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Bruce Holsinger

@bruceholsinger

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Hilary Mantel was a true alchemist. One of the most awe-inspiring passages in her novels is a sequence from "Bring Up the Bodies." Thomas Cromwell goes with William Kingston, Constable of the Tower, to visit Anne Boleyn in her cell. 1/

Mantel's historical source for the exchange in the novel was this letter, sent by Kingston to Cromwell on May 19, 1536, the day of Boleyn's execution. It's also the source for Boleyn's famously morbid quip: "I heard say the executioner was very good, and I have a little neck." 2/

What this letter shows is that Kingston, not Cromwell, was physically present when Anne Boleyn made her "little neck" quip. Cromwell never heard her say this himself, in other words: it was reported to him by the Constable of the Tower. 3/

BUT: Hilary Mantel really needs Cromwell himself to have heard Anne Boleyn talk about her "little neck." She wants Cromwell to see her put her own hands around her little neck and laugh. She wants the scene to be in the narrative present of the novel. 4/

So how can she get away with this? How can she put Cromwell there while knowing he wasn't? That's where the alchemy comes in. Here is how she wrote the scene in BRING UP THE BODIES. Read to the end. 5/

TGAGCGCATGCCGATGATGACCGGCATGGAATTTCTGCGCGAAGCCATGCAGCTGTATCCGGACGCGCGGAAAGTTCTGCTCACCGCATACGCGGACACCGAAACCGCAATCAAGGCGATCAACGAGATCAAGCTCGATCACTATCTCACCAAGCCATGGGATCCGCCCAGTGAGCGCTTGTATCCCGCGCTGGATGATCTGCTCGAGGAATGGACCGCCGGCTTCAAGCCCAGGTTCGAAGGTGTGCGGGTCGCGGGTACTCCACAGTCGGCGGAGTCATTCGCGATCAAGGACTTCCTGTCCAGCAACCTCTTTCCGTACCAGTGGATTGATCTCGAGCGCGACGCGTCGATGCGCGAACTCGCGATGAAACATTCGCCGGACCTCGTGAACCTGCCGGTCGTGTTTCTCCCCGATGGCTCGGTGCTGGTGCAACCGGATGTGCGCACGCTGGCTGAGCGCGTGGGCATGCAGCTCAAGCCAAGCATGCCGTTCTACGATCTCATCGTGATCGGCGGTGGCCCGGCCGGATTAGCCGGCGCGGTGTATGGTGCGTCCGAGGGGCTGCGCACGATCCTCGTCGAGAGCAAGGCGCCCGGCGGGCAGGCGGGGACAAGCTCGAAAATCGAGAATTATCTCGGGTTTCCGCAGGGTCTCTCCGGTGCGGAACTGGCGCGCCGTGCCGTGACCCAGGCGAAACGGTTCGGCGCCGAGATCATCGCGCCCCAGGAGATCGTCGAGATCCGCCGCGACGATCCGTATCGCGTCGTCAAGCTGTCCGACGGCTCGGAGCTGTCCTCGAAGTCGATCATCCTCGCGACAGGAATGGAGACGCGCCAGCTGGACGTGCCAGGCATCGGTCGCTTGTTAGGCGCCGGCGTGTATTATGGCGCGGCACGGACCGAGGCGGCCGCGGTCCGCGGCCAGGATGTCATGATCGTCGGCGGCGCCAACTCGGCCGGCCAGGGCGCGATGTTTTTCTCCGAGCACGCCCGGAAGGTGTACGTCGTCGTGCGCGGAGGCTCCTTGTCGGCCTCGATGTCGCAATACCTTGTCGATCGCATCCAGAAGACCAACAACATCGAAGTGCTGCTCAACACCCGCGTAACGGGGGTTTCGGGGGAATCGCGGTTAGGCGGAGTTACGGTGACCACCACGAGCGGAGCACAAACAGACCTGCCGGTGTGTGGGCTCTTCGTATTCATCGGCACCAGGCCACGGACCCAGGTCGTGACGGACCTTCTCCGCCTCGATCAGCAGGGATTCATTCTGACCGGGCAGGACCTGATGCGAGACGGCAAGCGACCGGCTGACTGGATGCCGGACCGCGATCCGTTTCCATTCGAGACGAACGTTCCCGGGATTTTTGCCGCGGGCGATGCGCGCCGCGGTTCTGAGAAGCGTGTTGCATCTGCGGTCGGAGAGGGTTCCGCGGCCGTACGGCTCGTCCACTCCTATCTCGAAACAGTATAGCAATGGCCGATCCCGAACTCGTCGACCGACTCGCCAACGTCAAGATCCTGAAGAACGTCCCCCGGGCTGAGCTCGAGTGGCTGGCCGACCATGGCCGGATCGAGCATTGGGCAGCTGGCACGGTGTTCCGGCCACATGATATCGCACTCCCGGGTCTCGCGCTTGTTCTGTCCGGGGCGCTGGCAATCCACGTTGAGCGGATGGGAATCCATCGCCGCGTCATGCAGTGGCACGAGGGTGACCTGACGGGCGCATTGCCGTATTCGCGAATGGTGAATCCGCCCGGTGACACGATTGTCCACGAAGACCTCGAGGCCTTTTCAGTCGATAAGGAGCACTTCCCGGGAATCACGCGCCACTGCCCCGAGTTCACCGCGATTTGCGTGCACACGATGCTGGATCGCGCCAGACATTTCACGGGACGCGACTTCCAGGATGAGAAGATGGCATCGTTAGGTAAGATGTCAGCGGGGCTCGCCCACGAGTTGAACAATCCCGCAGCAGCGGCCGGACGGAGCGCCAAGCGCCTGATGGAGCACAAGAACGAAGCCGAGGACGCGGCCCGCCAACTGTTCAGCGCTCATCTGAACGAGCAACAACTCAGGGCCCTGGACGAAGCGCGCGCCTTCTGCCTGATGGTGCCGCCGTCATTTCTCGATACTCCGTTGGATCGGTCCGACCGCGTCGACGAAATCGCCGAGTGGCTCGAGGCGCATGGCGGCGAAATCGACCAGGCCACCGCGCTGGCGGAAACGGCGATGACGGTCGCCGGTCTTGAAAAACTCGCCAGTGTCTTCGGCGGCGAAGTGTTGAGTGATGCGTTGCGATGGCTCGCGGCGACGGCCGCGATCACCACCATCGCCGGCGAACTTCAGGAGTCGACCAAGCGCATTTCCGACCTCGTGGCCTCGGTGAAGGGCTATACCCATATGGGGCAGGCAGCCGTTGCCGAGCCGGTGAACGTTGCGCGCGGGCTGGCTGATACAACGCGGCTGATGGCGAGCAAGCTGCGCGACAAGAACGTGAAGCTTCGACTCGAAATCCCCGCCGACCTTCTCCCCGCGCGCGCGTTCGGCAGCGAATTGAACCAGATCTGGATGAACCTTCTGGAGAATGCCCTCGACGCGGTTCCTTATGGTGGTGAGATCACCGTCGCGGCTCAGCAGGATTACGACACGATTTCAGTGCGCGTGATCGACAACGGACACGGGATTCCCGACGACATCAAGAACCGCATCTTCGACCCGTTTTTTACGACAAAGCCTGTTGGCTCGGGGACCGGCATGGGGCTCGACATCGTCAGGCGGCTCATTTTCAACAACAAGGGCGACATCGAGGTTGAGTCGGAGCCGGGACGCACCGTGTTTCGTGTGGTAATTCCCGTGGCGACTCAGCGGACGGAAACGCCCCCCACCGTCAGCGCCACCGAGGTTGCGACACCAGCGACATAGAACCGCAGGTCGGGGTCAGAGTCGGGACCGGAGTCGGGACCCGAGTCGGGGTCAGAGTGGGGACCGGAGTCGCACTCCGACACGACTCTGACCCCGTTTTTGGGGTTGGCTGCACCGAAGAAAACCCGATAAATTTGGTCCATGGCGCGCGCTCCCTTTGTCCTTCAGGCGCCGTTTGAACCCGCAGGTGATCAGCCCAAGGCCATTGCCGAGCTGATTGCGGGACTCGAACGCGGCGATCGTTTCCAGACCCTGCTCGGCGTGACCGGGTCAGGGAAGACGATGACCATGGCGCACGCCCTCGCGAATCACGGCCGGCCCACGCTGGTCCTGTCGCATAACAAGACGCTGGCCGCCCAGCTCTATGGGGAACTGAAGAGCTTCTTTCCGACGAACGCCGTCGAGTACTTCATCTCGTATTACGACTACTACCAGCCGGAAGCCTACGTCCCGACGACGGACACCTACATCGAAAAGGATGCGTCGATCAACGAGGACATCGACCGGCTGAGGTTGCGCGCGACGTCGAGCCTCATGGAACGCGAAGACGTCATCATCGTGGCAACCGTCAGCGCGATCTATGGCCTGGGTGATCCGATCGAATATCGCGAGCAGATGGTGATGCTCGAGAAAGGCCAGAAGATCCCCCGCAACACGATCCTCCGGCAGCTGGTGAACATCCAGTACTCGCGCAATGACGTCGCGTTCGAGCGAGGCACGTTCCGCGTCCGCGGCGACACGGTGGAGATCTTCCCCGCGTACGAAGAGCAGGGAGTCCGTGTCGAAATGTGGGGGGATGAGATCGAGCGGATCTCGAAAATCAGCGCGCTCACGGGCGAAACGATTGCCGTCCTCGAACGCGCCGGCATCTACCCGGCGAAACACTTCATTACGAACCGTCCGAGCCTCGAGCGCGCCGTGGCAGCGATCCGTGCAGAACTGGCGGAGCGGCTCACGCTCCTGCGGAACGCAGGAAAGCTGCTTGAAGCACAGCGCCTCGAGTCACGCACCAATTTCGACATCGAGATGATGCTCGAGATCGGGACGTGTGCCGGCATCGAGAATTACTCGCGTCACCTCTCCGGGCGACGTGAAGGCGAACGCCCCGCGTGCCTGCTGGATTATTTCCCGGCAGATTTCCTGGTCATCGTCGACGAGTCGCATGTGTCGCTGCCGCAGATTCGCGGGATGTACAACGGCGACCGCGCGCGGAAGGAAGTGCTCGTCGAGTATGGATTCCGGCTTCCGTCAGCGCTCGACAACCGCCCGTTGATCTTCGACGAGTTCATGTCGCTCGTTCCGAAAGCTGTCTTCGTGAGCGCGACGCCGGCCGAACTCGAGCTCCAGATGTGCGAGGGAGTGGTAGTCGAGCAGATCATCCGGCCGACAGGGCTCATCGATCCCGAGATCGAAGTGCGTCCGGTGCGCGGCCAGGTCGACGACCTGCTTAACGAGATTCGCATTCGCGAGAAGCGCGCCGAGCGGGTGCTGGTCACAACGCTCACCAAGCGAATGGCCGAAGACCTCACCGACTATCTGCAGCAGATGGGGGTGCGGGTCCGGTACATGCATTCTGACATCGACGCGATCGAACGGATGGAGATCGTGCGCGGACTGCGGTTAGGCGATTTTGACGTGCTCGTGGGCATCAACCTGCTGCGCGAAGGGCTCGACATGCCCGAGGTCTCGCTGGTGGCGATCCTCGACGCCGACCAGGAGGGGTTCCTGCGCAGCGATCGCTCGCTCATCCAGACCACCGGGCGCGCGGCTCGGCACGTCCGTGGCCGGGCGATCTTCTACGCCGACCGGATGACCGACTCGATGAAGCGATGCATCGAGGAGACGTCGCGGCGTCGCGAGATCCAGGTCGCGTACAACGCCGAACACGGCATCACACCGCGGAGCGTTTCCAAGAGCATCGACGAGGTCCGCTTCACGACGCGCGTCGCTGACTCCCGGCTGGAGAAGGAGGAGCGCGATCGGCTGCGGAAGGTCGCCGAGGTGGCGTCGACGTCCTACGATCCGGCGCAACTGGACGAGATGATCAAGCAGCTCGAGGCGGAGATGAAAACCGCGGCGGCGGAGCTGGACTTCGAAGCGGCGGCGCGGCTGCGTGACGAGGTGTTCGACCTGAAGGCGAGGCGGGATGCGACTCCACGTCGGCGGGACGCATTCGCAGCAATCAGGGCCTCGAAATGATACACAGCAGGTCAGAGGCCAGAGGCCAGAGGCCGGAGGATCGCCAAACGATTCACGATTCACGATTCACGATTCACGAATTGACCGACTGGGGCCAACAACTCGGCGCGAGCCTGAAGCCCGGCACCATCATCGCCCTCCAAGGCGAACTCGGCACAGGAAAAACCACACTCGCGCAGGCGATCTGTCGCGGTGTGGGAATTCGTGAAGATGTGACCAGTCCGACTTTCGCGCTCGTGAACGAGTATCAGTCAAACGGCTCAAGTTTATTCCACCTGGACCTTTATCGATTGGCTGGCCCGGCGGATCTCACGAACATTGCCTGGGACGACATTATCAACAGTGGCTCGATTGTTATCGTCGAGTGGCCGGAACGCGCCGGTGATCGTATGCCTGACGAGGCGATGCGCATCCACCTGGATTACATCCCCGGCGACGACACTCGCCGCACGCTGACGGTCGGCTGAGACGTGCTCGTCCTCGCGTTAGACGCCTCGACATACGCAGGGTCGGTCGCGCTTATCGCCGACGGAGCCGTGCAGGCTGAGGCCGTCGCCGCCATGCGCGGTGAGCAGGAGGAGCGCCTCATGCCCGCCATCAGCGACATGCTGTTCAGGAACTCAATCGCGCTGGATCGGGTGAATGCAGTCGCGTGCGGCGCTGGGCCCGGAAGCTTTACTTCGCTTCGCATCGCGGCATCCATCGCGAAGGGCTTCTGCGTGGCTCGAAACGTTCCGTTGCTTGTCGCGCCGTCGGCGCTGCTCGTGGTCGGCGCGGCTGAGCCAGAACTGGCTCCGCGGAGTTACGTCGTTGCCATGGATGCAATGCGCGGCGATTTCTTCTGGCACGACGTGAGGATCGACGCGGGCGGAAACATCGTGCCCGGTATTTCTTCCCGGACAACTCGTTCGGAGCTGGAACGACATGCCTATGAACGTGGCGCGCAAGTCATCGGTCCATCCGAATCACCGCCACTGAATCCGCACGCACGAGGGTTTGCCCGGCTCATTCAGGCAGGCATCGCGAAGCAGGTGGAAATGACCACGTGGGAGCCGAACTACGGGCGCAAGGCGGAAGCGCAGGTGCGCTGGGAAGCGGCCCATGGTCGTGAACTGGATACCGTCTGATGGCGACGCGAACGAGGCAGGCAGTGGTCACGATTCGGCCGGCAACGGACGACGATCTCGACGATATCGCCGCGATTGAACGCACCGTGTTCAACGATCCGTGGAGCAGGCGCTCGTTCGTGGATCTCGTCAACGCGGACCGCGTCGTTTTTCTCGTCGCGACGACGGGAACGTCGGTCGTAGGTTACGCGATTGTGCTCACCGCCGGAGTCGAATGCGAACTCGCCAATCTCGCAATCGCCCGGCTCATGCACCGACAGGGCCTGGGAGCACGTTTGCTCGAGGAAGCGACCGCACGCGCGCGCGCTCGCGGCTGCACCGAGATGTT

The key sentence is "She keeps doing that"--meaning Anne keeps putting her hands around her neck and making the "little neck" joke. In the chronology of the novel, Kingston's letter isn't even written yet. Which means in turn that... 6/

...Kingston wrote Cromwell on the morning of Boleyn's execution and reported that she had said the neck thing again--the quip Mantel had Cromwell witness himself days before. In other words, **Mantel reimagined the primary source itself rather than being constrained by it.** 7/

"She keeps doing that": it's the magical sentence that Kingston utters to Cromwell in the novel that lets Hilary Mantel stay true to the historical record while forcing it to work for her at the same time. Absolutely astonishing moment. One of thousands. 8/

Bruce Holsinger

@bruceholsinger

Author of THE GIFTED SCHOOL (NYT review: https://t.co/iZH20MgA8C) and, next, THE DISPLACEMENTS, coming from @riverheadbooks in 2022. Editor @newlithist

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